06 April 2017

Poetry Thursday - Field Guide by Tony Hoagland

... cue the dragonfly ...

Field Guide

Once, in the cool blue middle of a lake,
up to my neck in that most precious 
element of all,

I found a pale-gray, curled-upwards 
pigeon feather
floating on the tension of the water,

at the very instant when a dragonfly,
like a blue-green iridescent bobby pin,

hovered over it, then lit, and rested,
That’s all.

I mention this in the same way
that I fold the corner of a page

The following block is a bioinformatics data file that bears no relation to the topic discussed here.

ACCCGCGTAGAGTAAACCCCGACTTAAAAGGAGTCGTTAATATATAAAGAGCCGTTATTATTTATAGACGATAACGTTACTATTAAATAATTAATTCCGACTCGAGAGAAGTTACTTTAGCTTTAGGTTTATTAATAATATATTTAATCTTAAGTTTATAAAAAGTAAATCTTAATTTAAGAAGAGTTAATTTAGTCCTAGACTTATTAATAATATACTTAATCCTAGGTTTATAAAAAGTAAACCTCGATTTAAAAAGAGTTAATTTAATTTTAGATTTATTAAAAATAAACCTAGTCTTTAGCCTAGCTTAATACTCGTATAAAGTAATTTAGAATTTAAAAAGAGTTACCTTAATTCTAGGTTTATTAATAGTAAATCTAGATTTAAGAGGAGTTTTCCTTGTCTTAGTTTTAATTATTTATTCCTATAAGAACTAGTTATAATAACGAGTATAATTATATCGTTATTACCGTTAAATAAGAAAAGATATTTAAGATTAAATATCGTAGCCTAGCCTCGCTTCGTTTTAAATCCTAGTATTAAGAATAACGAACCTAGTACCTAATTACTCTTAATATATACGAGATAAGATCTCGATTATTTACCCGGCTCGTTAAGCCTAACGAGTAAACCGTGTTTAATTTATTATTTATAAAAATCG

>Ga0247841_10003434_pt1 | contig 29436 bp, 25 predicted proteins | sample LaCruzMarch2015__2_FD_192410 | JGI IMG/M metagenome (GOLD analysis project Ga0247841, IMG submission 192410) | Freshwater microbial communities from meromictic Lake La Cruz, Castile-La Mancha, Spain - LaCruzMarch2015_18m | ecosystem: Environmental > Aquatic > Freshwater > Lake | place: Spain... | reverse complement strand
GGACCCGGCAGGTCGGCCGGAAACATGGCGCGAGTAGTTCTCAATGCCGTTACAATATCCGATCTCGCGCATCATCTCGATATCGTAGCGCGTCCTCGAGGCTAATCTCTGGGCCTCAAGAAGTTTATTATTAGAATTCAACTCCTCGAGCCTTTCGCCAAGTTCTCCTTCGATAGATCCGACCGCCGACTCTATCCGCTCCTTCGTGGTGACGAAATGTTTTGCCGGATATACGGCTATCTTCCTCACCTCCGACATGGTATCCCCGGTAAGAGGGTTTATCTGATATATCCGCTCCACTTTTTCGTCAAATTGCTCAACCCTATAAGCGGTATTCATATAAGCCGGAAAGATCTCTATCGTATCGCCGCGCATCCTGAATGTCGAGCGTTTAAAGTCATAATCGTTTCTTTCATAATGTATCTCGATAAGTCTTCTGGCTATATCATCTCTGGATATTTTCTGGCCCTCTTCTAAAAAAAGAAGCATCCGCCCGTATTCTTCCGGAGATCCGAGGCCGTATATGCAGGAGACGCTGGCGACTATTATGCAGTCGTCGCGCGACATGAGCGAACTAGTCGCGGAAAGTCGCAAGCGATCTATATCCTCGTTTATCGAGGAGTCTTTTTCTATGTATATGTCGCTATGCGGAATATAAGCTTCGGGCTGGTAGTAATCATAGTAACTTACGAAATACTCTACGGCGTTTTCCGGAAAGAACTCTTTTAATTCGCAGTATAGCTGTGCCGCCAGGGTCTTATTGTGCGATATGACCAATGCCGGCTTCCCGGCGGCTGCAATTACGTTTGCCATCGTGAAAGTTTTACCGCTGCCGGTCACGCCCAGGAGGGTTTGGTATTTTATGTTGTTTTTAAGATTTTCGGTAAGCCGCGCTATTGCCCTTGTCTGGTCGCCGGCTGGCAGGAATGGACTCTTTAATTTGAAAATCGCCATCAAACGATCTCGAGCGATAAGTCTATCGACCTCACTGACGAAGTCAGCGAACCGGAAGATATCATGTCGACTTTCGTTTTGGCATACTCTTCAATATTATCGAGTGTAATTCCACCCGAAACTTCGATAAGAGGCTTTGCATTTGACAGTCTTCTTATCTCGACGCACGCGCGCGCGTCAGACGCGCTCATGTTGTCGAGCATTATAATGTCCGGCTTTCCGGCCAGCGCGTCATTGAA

in certain library books,
so that the next reader will know

where to look for the good parts.

Tony Hoagland was born in 1953 in North Carolina and grew up on various military bases (his father was an Army doctor). "Hoagland’s poetry is known for its acerbic, witty take on contemporary life and 'straight talk' ", says this site. On his twitter account he describes himself as "poet, teacher, sarcasm enthusiast".

I found the poem in Nick Laird's article in an old copy of the Guardian review. It appears in Laird and Don Paterson's anthology, The Zoo of the New, in which a ragbag of poems [ragbags are wonderful things, as sewing friends will know] is arranged alphabetically by title of poem. 

The image is adapted from one on Beautiful Now, a site with lovely colourful photos and many closeups of Nature.

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